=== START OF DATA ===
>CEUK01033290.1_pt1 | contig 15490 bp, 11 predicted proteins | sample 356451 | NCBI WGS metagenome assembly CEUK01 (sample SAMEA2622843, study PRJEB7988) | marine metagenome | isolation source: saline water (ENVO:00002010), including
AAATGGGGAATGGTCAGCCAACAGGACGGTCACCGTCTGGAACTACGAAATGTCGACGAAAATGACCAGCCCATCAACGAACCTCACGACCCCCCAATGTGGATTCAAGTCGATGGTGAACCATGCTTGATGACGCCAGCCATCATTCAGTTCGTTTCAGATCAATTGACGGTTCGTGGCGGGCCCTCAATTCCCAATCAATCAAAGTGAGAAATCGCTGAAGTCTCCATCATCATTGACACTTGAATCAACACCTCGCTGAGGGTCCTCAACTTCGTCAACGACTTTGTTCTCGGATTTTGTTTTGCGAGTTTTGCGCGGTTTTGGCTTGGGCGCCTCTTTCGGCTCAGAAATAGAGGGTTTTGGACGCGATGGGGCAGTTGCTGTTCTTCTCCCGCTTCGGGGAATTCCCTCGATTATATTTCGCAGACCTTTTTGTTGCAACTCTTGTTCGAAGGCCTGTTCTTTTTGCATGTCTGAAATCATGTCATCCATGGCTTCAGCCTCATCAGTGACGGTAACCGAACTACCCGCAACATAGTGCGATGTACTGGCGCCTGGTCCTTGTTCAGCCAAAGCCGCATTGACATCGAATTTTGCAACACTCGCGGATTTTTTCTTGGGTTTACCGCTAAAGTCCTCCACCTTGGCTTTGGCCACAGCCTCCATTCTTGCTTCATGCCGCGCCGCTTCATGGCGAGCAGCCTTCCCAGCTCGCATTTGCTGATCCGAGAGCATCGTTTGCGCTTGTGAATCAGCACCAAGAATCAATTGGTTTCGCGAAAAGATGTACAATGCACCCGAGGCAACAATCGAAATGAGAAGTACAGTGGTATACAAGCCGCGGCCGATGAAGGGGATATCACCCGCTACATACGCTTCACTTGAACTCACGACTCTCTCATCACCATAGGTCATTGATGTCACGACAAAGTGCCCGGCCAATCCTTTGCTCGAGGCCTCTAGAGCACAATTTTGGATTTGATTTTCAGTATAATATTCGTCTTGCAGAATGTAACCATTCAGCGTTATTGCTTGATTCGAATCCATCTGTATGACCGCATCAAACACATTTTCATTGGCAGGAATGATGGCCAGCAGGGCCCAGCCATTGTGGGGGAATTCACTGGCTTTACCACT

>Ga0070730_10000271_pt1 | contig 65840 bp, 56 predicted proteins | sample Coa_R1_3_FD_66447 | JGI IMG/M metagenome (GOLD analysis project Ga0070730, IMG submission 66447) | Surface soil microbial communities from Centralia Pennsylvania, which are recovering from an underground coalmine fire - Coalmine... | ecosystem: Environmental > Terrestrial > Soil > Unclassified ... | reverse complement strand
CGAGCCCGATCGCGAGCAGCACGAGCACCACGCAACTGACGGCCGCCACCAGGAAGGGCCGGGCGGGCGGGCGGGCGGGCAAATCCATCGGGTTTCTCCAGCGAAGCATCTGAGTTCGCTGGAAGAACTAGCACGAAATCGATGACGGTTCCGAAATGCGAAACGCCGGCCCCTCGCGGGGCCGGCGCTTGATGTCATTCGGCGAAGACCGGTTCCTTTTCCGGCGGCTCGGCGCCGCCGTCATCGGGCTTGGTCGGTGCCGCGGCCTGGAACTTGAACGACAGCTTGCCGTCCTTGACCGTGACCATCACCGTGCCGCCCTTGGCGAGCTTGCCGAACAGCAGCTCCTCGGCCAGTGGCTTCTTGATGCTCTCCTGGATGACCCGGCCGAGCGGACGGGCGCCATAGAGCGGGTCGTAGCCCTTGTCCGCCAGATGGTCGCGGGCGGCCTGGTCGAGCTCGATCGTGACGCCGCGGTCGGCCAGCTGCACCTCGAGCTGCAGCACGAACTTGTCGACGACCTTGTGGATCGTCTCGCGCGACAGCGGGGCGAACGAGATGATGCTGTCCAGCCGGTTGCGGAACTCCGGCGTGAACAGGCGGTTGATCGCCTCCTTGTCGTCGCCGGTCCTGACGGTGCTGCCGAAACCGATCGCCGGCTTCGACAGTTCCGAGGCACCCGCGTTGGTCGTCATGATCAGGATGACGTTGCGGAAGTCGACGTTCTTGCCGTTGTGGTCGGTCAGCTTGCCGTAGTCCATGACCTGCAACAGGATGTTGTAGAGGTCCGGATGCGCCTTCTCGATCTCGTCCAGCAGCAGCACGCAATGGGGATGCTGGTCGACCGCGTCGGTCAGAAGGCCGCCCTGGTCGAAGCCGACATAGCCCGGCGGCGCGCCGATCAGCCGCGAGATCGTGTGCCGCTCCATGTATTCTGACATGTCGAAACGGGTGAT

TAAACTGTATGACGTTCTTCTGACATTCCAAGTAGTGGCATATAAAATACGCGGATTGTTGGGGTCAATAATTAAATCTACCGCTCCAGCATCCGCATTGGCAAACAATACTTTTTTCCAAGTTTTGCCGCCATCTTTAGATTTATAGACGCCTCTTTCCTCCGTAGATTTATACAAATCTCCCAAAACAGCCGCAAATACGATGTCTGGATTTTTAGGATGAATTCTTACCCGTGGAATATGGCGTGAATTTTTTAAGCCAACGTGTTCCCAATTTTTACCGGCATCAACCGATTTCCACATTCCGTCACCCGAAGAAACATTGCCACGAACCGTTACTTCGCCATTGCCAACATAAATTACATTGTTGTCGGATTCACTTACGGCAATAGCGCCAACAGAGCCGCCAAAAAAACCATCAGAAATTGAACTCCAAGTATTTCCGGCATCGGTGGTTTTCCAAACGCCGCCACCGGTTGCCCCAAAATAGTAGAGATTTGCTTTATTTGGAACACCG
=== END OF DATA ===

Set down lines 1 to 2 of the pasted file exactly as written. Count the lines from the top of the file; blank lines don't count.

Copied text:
>CEUK01033290.1_pt1 | contig 15490 bp, 11 predicted proteins | sample 356451 | NCBI WGS metagenome assembly CEUK01 (sample SAMEA2622843, study PRJEB7988) | marine metagenome | isolation source: saline water (ENVO:00002010), including
AAATGGGGAATGGTCAGCCAACAGGACGGTCACCGTCTGGAACTACGAAATGTCGACGAAAATGACCAGCCCATCAACGAACCTCACGACCCCCCAATGTGGATTCAAGTCGATGGTGAACCATGCTTGATGACGCCAGCCATCATTCAGTTCGTTTCAGATCAATTGACGGTTCGTGGCGGGCCCTCAATTCCCAATCAATCAAAGTGAGAAATCGCTGAAGTCTCCATCATCATTGACACTTGAATCAACACCTCGCTGAGGGTCCTCAACTTCGTCAACGACTTTGTTCTCGGATTTTGTTTTGCGAGTTTTGCGCGGTTTTGGCTTGGGCGCCTCTTTCGGCTCAGAAATAGAGGGTTTTGGACGCGATGGGGCAGTTGCTGTTCTTCTCCCGCTTCGGGGAATTCCCTCGATTATATTTCGCAGACCTTTTTGTTGCAACTCTTGTTCGAAGGCCTGTTCTTTTTGCATGTCTGAAATCATGTCATCCATGGCTTCAGCCTCATCAGTGACGGTAACCGAACTACCCGCAACATAGTGCGATGTACTGGCGCCTGGTCCTTGTTCAGCCAAAGCCGCATTGACATCGAATTTTGCAACACTCGCGGATTTTTTCTTGGGTTTACCGCTAAAGTCCTCCACCTTGGCTTTGGCCACAGCCTCCATTCTTGCTTCATGCCGCGCCGCTTCATGGCGAGCAGCCTTCCCAGCTCGCATTTGCTGATCCGAGAGCATCGTTTGCGCTTGTGAATCAGCACCAAGAATCAATTGGTTTCGCGAAAAGATGTACAATGCACCCGAGGCAACAATCGAAATGAGAAGTACAGTGGTATACAAGCCGCGGCCGATGAAGGGGATATCACCCGCTACATACGCTTCACTTGAACTCACGACTCTCTCATCACCATAGGTCATTGATGTCACGACAAAGTGCCCGGCCAATCCTTTGCTCGAGGCCTCTAGAGCACAATTTTGGATTTGATTTTCAGTATAATATTCGTCTTGCAGAATGTAACCATTCAGCGTTATTGCTTGATTCGAATCCATCTGTATGACCGCATCAAACACATTTTCATTGGCAGGAATGATGGCCAGCAGGGCCCAGCCATTGTGGGGGAATTCACTGGCTTTACCACT